Users turning to Microsoft’s ample stable of channel partners for products, support or consulting services are getting a new point of differentiation to help them make decisions about which to select.
At its Worldwide Partner Conference in Toronto last week, Microsoft launched its Services Partner Advantage program to provide additional resources and support options to independent software vendors, systems integrators and other partners.
A standard prepackaged option gives a partner phone-based problem resolution support and various online resources. The higher-priced plus plan can be customised by the partner and adds a designated service professional at Microsoft as a resource.
There is also a third plan, based on the standard and plus offerings, that applies to Microsoft Business Solutions products.
“We want to try to drive better credibility for the partner community so they become more of an asset for their end customers,” product manager for worldwide services at Microsoft, Thomas Dawkins, said.
His prior experience includes running a consulting practice and working at an independent software vendor.
“I know how important it is to show credibility to a new customer,” he said.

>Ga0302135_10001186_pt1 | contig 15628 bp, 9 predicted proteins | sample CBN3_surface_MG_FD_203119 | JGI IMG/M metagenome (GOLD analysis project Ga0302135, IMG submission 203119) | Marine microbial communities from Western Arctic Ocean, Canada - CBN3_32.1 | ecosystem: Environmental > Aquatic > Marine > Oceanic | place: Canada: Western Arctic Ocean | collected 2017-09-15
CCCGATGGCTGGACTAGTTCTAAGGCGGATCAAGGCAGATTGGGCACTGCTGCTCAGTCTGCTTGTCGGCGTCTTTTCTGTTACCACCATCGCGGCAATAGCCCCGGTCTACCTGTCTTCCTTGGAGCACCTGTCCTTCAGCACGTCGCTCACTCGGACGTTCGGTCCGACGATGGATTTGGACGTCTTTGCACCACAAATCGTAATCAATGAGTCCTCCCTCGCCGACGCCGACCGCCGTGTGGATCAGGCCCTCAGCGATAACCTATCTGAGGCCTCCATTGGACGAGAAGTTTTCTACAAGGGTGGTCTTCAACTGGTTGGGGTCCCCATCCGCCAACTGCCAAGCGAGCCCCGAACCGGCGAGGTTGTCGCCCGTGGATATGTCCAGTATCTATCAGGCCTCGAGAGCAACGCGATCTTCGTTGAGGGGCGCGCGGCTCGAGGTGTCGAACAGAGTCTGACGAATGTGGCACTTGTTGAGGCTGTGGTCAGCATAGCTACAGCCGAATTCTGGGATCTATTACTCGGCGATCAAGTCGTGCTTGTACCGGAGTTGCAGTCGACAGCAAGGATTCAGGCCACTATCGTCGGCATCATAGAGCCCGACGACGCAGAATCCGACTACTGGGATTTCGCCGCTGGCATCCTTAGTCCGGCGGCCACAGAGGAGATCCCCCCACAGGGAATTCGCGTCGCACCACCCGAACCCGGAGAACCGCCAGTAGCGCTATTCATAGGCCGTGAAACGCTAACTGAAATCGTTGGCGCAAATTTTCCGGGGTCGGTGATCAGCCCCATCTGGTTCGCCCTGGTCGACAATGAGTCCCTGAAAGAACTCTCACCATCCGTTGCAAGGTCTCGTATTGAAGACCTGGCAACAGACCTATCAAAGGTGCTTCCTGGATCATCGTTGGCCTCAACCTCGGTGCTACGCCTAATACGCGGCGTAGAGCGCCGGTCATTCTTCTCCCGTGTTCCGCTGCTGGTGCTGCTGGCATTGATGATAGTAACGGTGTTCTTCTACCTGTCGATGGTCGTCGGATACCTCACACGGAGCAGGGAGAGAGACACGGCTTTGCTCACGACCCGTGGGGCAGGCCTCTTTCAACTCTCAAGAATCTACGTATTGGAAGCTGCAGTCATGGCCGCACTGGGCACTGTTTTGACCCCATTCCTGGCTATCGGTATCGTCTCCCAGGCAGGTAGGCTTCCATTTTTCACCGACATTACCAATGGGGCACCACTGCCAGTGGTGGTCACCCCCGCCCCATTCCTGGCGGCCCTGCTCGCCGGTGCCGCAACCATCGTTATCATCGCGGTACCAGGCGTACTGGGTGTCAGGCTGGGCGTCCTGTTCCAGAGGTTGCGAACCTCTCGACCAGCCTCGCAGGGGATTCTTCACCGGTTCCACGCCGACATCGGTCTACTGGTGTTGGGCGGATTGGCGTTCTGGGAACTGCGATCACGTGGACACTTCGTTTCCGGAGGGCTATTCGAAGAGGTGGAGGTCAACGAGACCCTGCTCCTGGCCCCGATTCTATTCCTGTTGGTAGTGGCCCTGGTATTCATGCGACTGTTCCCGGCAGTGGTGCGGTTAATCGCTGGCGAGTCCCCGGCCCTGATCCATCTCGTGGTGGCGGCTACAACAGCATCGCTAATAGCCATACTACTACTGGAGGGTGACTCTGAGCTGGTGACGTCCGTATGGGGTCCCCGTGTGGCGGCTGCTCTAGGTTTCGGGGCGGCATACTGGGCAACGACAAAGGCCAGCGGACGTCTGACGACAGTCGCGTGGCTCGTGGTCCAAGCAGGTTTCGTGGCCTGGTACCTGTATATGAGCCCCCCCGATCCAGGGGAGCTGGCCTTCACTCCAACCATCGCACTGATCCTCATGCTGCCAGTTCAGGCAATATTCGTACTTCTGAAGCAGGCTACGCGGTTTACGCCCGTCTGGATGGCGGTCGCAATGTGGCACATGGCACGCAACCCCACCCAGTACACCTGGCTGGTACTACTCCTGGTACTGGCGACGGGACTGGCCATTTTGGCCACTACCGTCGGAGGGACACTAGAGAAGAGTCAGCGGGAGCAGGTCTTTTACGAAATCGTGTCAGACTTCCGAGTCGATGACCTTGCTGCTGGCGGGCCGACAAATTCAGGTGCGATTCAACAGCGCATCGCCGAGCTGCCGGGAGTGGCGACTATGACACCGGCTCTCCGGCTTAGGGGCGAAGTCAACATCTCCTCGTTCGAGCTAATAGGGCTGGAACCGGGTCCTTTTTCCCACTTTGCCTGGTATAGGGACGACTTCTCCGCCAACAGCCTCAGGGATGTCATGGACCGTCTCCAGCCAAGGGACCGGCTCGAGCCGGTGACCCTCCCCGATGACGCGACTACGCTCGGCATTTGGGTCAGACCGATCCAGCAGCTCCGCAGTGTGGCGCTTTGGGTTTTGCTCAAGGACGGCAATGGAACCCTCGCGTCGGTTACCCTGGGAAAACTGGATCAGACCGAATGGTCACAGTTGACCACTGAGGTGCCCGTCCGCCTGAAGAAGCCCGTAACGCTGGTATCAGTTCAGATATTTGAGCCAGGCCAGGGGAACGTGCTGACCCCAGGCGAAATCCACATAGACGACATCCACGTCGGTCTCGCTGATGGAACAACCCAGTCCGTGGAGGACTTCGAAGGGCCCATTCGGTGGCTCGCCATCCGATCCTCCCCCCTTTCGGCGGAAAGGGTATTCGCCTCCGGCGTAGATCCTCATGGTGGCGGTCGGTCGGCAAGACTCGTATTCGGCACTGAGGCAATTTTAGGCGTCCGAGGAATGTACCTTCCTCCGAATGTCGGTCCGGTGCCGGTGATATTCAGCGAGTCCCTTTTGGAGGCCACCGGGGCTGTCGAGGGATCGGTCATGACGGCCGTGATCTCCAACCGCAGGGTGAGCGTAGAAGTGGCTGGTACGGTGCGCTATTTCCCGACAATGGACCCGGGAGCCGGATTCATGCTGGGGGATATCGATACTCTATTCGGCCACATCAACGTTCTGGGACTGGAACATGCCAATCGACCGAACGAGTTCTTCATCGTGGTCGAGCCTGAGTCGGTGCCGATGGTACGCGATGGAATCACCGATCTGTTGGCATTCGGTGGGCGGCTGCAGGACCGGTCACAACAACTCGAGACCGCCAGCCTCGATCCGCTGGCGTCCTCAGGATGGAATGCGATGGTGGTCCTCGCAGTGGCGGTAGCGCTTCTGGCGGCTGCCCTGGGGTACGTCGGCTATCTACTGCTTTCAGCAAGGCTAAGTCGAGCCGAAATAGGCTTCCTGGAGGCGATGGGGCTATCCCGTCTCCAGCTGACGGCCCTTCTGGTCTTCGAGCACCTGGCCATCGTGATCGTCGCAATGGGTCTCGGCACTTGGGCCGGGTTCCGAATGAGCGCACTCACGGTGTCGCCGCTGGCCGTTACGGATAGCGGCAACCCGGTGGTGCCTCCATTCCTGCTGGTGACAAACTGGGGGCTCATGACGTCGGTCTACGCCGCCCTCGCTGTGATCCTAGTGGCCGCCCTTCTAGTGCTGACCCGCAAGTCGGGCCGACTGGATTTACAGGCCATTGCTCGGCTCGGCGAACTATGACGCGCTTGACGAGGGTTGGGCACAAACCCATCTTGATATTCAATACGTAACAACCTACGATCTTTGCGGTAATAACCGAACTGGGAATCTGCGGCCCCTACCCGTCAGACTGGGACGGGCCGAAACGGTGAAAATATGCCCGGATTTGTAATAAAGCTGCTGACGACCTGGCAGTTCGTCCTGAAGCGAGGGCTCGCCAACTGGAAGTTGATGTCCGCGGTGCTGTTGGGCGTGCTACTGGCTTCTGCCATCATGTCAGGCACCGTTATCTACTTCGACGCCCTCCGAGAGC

Partners in the past had to pay at least $US40,000 to $US50,000 to get premier support with Microsoft. They will now find an entry-level option for the standard plan starting at $US5000 to $US8000; the entry price point for the plus plan ranges from $US27,000 to $US32,000, a Microsoft spokesperson said.
The less expensive options are expected to enable an increasing number of Microsoft partners to access more consistent support.
“It could be a selling point for partners,” an analyst at Directions on Microsoft, Paul DeGroot, said. “They might say, ‘We can support your system better because we have a dedicated support resource at Microsoft,’”.
Corporate users looking at competitive offerings from various partners might now ask what kind of support contract the partner had with Microsoft, he said.
The Partner Advantage program is available to Microsoft’s Registered, Certified and Gold Certified partners. It was intended to help address partner complaints about contract terms, limited service options and the lack of consistency in the naming of programs on a global basis, Dawkins said.
“It arms the systems integrators and ISVs with services they perhaps did not have before or didn’t have enough of to support their customers appropriately,” IDC analyst, Paul Edwards, said. “If partners can get access to the people they need (at Microsoft), the customers will benefit.”